Political satire is an increasingly tricky business, especially as the models themselves approach new peaks of ridiculousness. Armando Ianucci’s film confronts this challenge head-on with brisk, witty dialogue and a labyrinthine plot that successfully splits the difference between utter satire and a frighteningly plausible situation. However, it all soars thanks to its exceptionally gifted ensemble, from Tom Hollander’s overconfident, underqualified politician to Peter Capaldi’s delightfully foul-mouthed communications director.
10. LAKE TAHOE
Fernando Eimbcke’s follow-up to DUCK SEASON may not ascend to its predecessor’s giddy, poetic heights, but then, few films do. Leaving the confines of an apartment building for the streets of a run-down coastal town (but still using long, static takes), Eimbcke follows a young man trying to get his crashed car fixed so he can leave town—only the film is about something else entirely. This eventual revelation, so simple yet unexpectedly profound, is marvelously executed, and it leaves a staggering imprint.
ANVIL! THE STORY OF ANVIL
I hate heavy metal music, but I loved this documentary about a long-running, fairly obscure Canadian metal duo, for it rapidly transcends the obvious “Real Life Spinal Tap” tag with an unlikely compassion for its subjects.
A refreshing alternative to every last faux-inspirational teacher film, Laurent Cantet’s study of a multiracial Parisian classroom gives us a winning but flawed instructor whom, like most of his profession, doesn’t know the answer to everything.
In a better-than-average year for big budget animation, Henry Selick finds a kindred spirit in Neil Gaiman and his darkly comic little fable, and apparently no pressure at all from any studio suit to soften or dumb down the material.
HERB AND DOROTHY
This fairly basic documentary about unconventional art collectors The Vogels gives viewers a unique, touching story and a neat crash course introduction to modern art—what’s not to love?
Good to see Tilda Swinton hasn’t sacrificed any of her eccentricity following her Oscar win: she’s absolutely lacerating in this outrageous extended riff on John Cassavetes’ GLORIA, and arguably no one else could have pulled it off.
First timer Oren Moverman takes on a difficult, sensitive subject few veteran directors would even touch, and guides Ben Foster and Woody Harrelson to career-best work (and gets more great work from Samantha Morton).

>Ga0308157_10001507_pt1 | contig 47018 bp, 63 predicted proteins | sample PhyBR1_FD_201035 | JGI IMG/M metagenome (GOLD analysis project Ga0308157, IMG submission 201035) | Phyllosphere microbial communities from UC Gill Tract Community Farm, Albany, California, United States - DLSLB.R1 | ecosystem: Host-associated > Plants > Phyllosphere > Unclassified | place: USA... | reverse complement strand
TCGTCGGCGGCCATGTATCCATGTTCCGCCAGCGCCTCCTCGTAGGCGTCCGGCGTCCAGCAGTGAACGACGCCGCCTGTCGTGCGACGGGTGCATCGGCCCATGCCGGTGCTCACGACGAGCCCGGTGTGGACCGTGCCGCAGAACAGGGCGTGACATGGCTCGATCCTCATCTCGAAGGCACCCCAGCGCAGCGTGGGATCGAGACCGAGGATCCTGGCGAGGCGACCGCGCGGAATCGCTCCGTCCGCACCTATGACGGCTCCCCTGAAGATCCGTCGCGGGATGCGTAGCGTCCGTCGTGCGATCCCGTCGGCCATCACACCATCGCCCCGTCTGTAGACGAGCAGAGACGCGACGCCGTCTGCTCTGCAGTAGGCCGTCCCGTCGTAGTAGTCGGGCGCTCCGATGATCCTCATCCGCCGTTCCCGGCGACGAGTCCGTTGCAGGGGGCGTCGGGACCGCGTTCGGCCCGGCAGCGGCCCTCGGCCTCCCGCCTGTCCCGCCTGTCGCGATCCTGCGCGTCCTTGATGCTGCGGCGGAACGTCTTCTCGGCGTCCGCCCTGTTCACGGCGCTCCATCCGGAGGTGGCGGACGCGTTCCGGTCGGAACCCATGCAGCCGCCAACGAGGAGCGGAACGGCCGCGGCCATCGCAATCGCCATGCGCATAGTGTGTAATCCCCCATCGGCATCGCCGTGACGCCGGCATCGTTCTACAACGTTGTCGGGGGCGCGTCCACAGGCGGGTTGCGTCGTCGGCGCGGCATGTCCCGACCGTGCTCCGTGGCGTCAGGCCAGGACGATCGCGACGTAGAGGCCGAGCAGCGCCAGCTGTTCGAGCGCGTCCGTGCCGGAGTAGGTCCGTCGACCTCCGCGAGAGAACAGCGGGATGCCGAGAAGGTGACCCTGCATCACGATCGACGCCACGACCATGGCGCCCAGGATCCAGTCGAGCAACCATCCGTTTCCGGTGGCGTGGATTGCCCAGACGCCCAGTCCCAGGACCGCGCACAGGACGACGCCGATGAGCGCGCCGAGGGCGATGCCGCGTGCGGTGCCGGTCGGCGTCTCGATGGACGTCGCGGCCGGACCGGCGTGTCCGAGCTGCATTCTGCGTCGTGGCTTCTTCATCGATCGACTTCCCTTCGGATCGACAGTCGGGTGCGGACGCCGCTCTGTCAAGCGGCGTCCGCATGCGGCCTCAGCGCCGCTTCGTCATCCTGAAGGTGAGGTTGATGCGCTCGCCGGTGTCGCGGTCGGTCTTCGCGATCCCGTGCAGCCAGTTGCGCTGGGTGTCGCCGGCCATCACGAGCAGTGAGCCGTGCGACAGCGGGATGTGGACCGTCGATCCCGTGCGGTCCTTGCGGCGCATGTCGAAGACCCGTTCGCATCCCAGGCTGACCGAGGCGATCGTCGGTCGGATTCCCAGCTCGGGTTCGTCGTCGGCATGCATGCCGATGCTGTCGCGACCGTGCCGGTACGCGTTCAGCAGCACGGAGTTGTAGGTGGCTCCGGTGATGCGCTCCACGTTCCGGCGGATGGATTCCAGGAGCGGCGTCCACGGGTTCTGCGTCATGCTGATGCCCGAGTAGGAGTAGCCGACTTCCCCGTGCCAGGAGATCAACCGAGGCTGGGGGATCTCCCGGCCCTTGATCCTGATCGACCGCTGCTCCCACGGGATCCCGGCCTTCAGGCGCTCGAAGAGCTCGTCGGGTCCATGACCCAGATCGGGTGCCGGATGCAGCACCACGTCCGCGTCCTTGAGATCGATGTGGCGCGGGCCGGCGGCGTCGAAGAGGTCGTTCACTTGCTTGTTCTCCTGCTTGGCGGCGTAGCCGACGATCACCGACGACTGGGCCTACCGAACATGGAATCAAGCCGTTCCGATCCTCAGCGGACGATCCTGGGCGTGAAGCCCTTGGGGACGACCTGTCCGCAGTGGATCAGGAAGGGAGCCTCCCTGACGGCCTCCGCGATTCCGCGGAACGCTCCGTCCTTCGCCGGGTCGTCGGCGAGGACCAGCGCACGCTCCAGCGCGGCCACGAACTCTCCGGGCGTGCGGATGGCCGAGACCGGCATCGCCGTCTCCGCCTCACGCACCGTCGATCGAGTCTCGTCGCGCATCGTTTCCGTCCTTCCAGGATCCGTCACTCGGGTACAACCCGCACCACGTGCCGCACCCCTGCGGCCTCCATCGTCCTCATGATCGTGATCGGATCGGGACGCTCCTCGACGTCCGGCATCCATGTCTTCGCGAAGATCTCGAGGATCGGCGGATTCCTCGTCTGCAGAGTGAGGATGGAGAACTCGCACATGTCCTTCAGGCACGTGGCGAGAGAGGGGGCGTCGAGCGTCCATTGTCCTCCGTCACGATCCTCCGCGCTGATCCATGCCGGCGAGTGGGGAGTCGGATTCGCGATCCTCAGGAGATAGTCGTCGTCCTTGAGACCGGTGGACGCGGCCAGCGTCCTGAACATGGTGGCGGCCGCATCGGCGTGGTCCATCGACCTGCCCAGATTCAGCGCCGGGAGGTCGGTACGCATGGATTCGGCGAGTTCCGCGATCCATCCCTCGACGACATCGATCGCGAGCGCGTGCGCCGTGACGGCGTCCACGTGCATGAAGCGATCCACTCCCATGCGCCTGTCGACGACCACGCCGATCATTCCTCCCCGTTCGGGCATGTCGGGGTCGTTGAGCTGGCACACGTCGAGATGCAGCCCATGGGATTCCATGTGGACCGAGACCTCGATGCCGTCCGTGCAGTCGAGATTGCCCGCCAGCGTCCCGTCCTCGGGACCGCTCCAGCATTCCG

OF TIME AND THE CITY
Making a long-awaited return to his essay-film roots, Terence Davies expertly weds documentary footage, a carefully selected soundtrack and his own agreeably grumpy narration, and the whole is a monumental requiem for a vanishing city.
Bent Hamer’s film tells a well-worn story about how retirement breeds complacency and regret over a half-lived life, but you probably haven’t seen it told this way before, with an odd but engaging blend of wistfulness and surreal, deadpan humor.
THE PLEASURE OF BEING ROBBED
With the “mumblecore” genre having gone as far as it can reasonably go, The Safdie Brothers invent what could possibly replace it, retaining the low budget, DIY aesthetic and irascible characters but infusing them with a real lyricism and depth that suggests a bright future indeed.
Shane Meadows collects Thomas Turgoose, his remarkable young lead actor from THIS IS ENGLAND and plops him into a noticeably different slice-of-life that could be a British take on mumblecore, only much more fun.
Ryan Fleck and Anna Boden are more than up to the task of following the great HALF NELSON with a perceptive meditation on immigrating to America and what it means to follow a dream—even if it means not pursuing it.
THE WHITE RIBBON
Part mystery, part period piece (a rural German village on the eve of World War I), part creepy children film, Michael Haneke’s Cannes winner may be his most accessible work to date, but rest assured, his fixation on the worst aspects of human behavior has not diminished one bit.
Other films that received at least 4 stars out of 5
LA DANSE: THE PARIS OPERA BALLET
THE NEW YEAR PARADE
PRECIOUS: BASED ON THE NOVEL "PUSH" BY SAPPHIRE
THE SECRET OF THE GRAIN
A SINGLE MAN
SITA SINGS THE BLUES
THEATER OF WAR
UP IN THE AIR
VALENTINO: THE LAST EMPEROR